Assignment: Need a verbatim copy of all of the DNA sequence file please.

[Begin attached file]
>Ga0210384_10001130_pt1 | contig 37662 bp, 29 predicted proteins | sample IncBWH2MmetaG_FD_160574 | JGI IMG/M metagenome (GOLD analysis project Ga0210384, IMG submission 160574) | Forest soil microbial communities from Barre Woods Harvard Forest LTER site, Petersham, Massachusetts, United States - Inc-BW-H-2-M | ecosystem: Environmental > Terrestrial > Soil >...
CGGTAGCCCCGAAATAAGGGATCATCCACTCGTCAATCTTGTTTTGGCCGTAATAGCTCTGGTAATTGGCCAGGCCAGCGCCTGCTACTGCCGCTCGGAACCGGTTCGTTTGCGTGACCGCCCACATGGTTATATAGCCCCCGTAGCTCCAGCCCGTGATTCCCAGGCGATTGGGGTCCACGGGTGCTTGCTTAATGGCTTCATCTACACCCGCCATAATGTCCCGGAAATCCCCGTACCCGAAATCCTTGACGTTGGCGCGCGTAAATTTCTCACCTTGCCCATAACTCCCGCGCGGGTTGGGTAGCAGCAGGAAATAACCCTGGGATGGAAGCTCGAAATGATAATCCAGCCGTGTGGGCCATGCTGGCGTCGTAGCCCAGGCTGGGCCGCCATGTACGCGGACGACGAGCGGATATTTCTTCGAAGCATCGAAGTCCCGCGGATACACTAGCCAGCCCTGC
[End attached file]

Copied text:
>Ga0210384_10001130_pt1 | contig 37662 bp, 29 predicted proteins | sample IncBWH2MmetaG_FD_160574 | JGI IMG/M metagenome (GOLD analysis project Ga0210384, IMG submission 160574) | Forest soil microbial communities from Barre Woods Harvard Forest LTER site, Petersham, Massachusetts, United States - Inc-BW-H-2-M | ecosystem: Environmental > Terrestrial > Soil >...
CGGTAGCCCCGAAATAAGGGATCATCCACTCGTCAATCTTGTTTTGGCCGTAATAGCTCTGGTAATTGGCCAGGCCAGCGCCTGCTACTGCCGCTCGGAACCGGTTCGTTTGCGTGACCGCCCACATGGTTATATAGCCCCCGTAGCTCCAGCCCGTGATTCCCAGGCGATTGGGGTCCACGGGTGCTTGCTTAATGGCTTCATCTACACCCGCCATAATGTCCCGGAAATCCCCGTACCCGAAATCCTTGACGTTGGCGCGCGTAAATTTCTCACCTTGCCCATAACTCCCGCGCGGGTTGGGTAGCAGCAGGAAATAACCCTGGGATGGAAGCTCGAAATGATAATCCAGCCGTGTGGGCCATGCTGGCGTCGTAGCCCAGGCTGGGCCGCCATGTACGCGGACGACGAGCGGATATTTCTTCGAAGCATCGAAGTCCCGCGGATACACTAGCCAGCCCTGC